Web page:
United States: The Affordable Care Act—Countdown To Compliance For Employers, Week 12: The Treatment Of Unpaid Leaves Of Absence Under The Look-Back Measurement Method

Final regulations implementing the Affordable Care Act's employer shared responsibility rules furnish employers with two alternative methods—the monthly measurement method and the look-back measurement method—for identifying full-time employees. (The Act's employer shared responsibility standards are codified in Internal Revenue Code § 4980H; the final regulations can be accessed here.) For each method, the final regulations provide standards governing breaks-in-service that are unique to Code section 4980H. For employers choosing to apply the look-back measurement method, the principle purpose of the break-in-services rules is to determine whether an employee, upon his or her return from a service break, may be treated as a "new employee" or a "continuing employee." The employee's status as a new or continuing employee governs when the employee must be offered group health plan coverage without exposing the employer to assessable payments under the Act's employer shared responsibility standards.

Generally, employees returning from a break-in-service of 13 weeks or more (26 weeks in the case of an educational institution) may be treated as newly hired. Alternatively, under a "rule of parity," an employer may treat a rehired employee who has had a break of at least four weeks as a new employee if the employee's break in service (with no credited hours of service) is longer than the employee's period of service immediately preceding the break in service. But if an employee's break in service is less than 13 weeks (or 26 weeks in the case of an educational institution), and the employee previously qualified for coverage during the then current stability period, he or she is treated, upon rehire or resumption of service, as a continuing employee to whom coverage must be offered by the first day of the following month.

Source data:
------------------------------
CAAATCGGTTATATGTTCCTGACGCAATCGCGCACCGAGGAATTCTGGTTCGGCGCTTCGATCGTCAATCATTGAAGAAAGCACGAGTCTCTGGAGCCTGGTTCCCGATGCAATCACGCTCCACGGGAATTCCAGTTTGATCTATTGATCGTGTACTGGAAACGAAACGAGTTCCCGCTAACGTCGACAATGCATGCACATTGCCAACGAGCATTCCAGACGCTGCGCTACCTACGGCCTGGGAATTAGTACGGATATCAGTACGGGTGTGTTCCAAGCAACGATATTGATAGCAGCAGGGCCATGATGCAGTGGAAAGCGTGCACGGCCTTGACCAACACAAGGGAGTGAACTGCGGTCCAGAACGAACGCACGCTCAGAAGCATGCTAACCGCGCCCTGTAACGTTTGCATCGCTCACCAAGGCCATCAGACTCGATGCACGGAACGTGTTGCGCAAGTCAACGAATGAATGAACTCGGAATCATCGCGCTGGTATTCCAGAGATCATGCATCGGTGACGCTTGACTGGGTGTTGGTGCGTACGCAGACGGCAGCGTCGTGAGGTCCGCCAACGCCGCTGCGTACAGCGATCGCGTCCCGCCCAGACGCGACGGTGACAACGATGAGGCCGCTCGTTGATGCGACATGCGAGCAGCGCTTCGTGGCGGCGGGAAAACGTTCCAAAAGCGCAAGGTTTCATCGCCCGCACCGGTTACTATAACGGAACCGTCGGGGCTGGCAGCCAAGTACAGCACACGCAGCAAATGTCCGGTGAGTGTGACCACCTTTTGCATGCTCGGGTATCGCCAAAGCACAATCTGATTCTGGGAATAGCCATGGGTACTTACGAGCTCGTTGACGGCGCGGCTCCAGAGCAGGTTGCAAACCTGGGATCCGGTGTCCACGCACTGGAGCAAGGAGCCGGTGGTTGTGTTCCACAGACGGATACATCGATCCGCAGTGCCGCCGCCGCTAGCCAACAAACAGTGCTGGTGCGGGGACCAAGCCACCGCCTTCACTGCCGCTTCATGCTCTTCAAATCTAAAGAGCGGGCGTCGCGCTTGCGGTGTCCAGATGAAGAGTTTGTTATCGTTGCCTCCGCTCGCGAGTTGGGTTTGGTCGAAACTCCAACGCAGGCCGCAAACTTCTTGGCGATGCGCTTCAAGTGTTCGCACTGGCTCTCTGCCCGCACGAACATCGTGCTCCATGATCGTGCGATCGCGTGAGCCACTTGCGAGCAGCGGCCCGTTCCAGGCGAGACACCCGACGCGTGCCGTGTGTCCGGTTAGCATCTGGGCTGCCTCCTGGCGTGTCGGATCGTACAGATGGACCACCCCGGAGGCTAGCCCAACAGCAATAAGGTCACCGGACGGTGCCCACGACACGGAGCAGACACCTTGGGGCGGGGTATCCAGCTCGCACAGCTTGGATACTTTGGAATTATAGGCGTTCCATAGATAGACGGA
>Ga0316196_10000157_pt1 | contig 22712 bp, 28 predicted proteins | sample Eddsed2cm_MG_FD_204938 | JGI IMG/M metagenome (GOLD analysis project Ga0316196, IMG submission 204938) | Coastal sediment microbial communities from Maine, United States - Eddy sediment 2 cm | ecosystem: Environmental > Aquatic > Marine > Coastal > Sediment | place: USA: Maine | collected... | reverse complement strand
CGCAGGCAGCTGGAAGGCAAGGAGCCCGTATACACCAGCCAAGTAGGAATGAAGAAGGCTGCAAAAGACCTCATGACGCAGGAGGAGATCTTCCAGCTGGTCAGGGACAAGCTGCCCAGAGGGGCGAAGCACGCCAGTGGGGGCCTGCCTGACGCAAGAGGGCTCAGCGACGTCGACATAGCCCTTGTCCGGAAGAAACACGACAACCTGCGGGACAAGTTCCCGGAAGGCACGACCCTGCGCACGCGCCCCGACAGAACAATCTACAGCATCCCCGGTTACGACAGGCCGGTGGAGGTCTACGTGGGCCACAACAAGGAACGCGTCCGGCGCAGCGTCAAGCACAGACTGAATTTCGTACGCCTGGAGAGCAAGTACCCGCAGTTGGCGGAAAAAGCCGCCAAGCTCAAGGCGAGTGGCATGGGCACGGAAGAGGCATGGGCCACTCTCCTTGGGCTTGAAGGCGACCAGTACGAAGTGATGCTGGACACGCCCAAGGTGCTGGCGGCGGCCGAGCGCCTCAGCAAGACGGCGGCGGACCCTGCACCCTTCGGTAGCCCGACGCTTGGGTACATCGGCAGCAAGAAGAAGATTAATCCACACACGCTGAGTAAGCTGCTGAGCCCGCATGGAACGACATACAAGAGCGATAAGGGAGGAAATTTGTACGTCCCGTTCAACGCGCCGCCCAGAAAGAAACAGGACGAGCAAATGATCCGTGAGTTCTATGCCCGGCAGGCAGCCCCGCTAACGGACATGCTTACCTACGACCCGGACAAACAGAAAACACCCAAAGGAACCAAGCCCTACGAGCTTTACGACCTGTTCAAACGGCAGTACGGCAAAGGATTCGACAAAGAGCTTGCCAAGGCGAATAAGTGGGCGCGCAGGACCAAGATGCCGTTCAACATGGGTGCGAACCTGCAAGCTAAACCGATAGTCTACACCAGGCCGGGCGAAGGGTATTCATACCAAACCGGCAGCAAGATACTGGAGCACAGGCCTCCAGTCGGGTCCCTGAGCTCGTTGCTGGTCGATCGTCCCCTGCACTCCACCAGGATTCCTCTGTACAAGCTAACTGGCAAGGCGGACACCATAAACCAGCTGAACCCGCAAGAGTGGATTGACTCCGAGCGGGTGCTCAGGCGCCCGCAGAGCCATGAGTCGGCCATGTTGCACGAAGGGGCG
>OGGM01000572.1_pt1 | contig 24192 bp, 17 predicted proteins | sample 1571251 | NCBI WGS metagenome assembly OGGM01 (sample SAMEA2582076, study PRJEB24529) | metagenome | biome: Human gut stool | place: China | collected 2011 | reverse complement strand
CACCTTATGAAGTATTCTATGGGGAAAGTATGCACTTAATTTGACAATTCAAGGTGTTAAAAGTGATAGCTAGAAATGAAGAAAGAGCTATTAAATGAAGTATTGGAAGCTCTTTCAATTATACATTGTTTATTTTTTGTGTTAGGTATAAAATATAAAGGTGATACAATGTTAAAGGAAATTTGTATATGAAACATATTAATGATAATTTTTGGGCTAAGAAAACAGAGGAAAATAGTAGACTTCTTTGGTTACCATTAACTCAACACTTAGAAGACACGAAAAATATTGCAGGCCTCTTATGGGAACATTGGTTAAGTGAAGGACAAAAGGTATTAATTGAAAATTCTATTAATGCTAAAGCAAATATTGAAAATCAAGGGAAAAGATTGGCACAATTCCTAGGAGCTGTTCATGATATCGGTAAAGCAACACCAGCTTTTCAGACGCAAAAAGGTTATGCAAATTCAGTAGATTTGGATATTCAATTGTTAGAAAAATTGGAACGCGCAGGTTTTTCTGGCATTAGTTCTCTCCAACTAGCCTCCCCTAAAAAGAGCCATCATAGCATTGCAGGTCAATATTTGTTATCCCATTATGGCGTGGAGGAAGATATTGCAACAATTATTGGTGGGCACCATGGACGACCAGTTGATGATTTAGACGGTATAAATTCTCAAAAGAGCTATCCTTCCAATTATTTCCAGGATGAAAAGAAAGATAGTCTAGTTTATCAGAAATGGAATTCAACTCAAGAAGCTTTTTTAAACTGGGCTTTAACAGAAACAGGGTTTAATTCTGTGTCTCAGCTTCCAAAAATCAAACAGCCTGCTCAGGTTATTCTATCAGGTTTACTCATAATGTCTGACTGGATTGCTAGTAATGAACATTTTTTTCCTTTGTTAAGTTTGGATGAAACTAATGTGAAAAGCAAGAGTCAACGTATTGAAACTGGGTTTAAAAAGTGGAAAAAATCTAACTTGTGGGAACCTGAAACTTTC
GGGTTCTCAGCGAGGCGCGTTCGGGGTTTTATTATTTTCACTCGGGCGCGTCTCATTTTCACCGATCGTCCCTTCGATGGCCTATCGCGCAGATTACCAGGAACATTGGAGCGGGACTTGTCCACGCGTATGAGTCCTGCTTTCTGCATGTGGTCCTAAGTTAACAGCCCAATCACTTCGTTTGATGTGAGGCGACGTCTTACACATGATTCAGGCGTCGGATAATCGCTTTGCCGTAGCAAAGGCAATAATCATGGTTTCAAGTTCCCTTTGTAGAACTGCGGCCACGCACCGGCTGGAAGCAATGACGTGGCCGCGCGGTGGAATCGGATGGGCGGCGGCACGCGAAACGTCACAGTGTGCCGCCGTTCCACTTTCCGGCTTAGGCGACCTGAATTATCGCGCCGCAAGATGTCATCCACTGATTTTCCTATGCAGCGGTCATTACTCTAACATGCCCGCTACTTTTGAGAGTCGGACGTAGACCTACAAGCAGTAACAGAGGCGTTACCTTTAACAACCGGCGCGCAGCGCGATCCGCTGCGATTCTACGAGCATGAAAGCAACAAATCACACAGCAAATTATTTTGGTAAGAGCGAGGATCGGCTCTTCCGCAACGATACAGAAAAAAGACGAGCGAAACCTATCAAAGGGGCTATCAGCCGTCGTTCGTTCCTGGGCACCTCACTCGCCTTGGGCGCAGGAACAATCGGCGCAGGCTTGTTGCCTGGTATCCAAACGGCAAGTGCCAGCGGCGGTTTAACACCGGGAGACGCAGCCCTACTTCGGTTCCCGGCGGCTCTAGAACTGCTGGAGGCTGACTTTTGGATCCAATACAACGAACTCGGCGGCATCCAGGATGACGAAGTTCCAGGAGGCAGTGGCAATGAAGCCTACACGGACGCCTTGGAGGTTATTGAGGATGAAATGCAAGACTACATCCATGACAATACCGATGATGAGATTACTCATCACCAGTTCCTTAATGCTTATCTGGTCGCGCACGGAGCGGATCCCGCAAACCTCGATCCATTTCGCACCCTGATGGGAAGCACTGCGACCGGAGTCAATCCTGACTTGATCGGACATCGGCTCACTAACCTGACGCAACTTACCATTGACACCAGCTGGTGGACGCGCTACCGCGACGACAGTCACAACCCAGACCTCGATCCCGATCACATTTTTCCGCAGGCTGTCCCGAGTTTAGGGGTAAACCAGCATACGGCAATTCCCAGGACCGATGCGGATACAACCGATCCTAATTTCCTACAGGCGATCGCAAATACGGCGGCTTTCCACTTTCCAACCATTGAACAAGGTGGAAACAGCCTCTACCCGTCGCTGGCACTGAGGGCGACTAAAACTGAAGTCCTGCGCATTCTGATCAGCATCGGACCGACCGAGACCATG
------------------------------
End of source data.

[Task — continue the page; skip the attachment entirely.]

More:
What constitutes a break in service is determined based on "hours of service." The final regulations provide in this regard as follows:

"An employee who resumes providing services . . . after a period during which the employee was not credited with any hours of service may be treated as having terminated employment and having been rehired, and therefore may be treated as a new employee upon the resumption of services, only if the employee did not have an hour of service . . . for a period of at least 13 consecutive weeks immediately preceding the resumption of services." (Emphasis added). Treas. Reg. § 54.4980H-3(d)(6)(i).

The final regulations define the term "hour of service" as follows: